Depression risk doubled for those who send photos daily during the second wave of COVID-19.


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During the second wave of the COVID-19 pandemic, the risk of depression more than doubled among those who share photos of themselves or their close relations (including their pets) on social media on a daily basis, according to a recent Hungarian study.

“The trend measured during the first wave has now intensified. At that time, it was shown that compared to the pre-epidemic period, the use of social media and the willingness to publish self-representative images and videos increased significantly. For those who sent pictures and videos of themselves or their close relations at least once a day during the first wave on Messenger, the platform where the frequency of sharing such content increased the most, the proportion of people at risk of depression was 19%, meanwhile it was 16% in the total sample. However, during the second wave, 40% (!) of daily image sharers showed signs of major depressive disorder, while it was 25% in the total sample,” said communication and media expert Alexandra Valéria Sándor, a Ph.D. student at the Doctoral School of Sociology of Eötvös Loránd University, Budapest.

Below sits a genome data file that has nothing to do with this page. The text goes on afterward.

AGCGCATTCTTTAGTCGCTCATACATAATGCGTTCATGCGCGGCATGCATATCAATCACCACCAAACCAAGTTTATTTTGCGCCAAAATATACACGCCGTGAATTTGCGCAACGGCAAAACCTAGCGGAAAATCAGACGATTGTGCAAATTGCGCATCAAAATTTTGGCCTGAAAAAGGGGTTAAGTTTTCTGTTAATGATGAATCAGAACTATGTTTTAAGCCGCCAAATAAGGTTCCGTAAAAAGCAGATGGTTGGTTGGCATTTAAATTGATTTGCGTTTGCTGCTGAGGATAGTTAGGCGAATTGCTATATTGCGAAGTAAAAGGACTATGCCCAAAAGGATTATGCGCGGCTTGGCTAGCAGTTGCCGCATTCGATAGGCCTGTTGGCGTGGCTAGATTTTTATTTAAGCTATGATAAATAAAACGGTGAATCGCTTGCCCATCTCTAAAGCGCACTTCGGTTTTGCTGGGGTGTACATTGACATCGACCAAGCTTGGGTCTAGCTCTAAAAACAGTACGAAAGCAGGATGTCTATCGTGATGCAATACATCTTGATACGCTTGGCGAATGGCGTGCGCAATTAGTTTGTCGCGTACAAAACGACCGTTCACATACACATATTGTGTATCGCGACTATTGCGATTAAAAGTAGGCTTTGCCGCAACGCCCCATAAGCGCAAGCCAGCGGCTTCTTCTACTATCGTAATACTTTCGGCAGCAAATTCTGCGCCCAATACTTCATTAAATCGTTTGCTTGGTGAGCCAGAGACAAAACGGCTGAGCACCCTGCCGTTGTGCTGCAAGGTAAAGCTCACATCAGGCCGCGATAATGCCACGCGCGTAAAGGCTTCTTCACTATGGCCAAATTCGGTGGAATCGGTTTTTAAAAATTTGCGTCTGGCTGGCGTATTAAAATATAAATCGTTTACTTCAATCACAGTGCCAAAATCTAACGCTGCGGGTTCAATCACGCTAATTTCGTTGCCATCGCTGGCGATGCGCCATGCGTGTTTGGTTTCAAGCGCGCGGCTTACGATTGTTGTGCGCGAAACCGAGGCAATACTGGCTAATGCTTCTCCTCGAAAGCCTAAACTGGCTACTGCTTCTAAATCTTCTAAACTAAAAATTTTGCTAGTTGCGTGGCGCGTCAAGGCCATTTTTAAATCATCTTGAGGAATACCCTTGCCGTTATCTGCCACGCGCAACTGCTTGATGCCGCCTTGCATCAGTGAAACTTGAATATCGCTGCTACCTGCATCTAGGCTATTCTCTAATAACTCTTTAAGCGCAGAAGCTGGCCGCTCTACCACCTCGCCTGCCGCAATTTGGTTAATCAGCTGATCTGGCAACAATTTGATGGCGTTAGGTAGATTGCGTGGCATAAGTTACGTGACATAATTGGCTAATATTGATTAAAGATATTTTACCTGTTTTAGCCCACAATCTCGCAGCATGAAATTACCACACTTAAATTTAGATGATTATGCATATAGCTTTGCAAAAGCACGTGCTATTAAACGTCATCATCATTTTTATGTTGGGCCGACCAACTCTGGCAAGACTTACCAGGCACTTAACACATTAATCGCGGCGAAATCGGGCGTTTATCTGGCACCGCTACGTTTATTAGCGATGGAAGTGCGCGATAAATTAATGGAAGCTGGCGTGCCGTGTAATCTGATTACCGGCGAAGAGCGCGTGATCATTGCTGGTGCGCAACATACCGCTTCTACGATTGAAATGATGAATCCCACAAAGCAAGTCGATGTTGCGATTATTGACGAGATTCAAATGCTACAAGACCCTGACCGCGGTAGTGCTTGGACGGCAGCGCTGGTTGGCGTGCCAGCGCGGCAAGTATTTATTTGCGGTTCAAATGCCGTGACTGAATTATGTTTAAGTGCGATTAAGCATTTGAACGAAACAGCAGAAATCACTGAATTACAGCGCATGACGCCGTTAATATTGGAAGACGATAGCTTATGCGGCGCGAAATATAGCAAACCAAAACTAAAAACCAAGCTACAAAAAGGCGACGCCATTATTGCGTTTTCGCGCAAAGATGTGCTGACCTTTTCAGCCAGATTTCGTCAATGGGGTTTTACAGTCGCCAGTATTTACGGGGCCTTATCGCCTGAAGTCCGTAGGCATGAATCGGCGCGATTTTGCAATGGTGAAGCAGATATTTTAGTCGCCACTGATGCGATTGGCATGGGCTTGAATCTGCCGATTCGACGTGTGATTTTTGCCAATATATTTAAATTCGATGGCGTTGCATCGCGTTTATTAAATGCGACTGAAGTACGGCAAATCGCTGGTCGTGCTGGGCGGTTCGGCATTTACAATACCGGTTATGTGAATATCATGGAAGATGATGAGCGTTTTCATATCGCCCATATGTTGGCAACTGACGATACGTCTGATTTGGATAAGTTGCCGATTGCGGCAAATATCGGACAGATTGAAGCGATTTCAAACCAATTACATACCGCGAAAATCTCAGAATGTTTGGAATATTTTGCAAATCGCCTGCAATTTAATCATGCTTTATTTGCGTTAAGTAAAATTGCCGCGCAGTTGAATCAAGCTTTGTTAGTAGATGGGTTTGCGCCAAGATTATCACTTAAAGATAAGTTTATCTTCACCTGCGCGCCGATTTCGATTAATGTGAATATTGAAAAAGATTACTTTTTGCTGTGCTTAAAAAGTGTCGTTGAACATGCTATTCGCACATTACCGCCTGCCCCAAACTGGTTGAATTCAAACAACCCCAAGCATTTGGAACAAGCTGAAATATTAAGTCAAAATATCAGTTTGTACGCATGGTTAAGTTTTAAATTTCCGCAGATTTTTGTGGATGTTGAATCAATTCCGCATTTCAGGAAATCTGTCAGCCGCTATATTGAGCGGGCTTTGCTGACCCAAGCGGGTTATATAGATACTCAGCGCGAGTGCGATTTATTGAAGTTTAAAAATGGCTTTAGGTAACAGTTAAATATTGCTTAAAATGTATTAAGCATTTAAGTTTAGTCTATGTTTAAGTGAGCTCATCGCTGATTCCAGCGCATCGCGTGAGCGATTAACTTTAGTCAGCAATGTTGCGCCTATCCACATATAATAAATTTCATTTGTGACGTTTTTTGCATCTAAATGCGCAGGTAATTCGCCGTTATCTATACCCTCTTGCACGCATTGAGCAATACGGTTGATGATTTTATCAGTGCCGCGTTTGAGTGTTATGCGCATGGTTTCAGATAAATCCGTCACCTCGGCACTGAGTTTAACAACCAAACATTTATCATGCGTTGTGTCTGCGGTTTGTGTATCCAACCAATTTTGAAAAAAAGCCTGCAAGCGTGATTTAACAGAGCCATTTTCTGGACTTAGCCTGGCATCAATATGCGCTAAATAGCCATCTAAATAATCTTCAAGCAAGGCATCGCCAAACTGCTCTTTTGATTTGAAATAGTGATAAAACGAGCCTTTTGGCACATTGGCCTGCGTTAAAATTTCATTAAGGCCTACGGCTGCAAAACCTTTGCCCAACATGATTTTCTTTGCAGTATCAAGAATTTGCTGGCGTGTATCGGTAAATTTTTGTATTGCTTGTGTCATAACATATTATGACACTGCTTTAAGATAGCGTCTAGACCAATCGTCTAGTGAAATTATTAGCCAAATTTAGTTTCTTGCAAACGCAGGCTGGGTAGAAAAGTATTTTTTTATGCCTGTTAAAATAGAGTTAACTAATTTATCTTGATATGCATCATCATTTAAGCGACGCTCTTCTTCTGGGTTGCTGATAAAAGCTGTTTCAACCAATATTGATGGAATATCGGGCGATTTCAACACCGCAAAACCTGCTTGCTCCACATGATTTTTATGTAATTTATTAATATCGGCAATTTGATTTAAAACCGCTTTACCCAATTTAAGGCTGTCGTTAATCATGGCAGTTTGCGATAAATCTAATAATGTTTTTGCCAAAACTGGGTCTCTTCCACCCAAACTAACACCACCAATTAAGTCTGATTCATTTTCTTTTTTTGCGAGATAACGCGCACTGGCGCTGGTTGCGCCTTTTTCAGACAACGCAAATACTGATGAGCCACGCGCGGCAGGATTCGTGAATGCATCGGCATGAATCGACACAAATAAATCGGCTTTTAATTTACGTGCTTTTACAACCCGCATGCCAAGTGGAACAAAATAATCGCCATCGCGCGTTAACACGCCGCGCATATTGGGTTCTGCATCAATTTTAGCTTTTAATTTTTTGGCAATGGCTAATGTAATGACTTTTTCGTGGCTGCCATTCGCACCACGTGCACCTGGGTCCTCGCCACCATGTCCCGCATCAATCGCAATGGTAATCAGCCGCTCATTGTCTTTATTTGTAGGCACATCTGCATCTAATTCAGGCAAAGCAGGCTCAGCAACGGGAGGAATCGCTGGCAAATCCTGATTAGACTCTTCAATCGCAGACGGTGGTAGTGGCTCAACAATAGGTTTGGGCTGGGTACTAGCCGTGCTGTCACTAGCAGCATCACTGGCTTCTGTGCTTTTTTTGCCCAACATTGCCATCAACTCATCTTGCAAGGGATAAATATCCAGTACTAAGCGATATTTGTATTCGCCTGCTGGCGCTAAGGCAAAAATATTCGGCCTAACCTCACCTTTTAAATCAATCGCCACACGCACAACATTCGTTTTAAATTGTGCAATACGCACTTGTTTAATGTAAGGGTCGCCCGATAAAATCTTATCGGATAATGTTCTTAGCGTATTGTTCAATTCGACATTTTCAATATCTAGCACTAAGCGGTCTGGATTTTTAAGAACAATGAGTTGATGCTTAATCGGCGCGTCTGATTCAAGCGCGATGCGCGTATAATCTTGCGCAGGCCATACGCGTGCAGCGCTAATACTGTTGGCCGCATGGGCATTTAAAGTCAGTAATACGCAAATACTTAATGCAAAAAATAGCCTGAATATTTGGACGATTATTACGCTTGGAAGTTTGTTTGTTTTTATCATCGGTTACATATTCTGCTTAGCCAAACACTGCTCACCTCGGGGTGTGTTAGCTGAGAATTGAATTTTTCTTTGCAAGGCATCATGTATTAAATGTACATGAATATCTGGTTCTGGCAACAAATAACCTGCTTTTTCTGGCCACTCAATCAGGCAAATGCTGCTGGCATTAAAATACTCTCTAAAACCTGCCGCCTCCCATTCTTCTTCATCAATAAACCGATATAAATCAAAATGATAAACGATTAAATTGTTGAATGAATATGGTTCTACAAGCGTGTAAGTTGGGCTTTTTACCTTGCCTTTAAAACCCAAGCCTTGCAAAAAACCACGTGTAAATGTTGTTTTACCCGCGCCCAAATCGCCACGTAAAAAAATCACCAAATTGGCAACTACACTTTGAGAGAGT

The study was conducted in two stages using an online questionnaire during the peak periods of the two waves in Hungary: from April 22 to May 11, and from November 20 to December 2, 2020. The first questionnaire measured the differences between the pre-COVID19 period and the first wave with 170 participants, while the second questionnaire measured the period between the two waves and the second wave with 119 participants of which 100 sets of responses were analyzed so that the sample corresponded to the former with a maximum difference of 0.5% in terms of gender and age groups for comparability.

Regarding the time spent on social media, the biggest increase was seen during the first wave: Then, 54% of respondents said they spent more time on social media than before the pandemic. The time devoted to this, however, increased again for more than a third of participants during the second wave. “I think anyone who is at home uses these apps more,” pointed out one of the respondents. Another wrote, “my screen time has increased significantly, clearly showing that I use more social media. I use it mostly to keep in touch with my friends.”

Participants still perceived the change in their own habits significantly differently from what they experienced from others. During the first lockdown period, 42% thought that others’ social media activity had “greatly increased” and 46% said it had “slightly increased.” During the second wave, 15% perceived a greatly increased social media activity among others compared to the first wave, while 46% also chose the “slightly increased” option.

The number of reactions received (likes, comments) also showed a higher increase according to the recent data. Nearly two-thirds of respondents (62%) believed that they received more reactions during the second wave than during the first wave, while only 24% received more reactions during the first wave compared to the pre-pandemic period.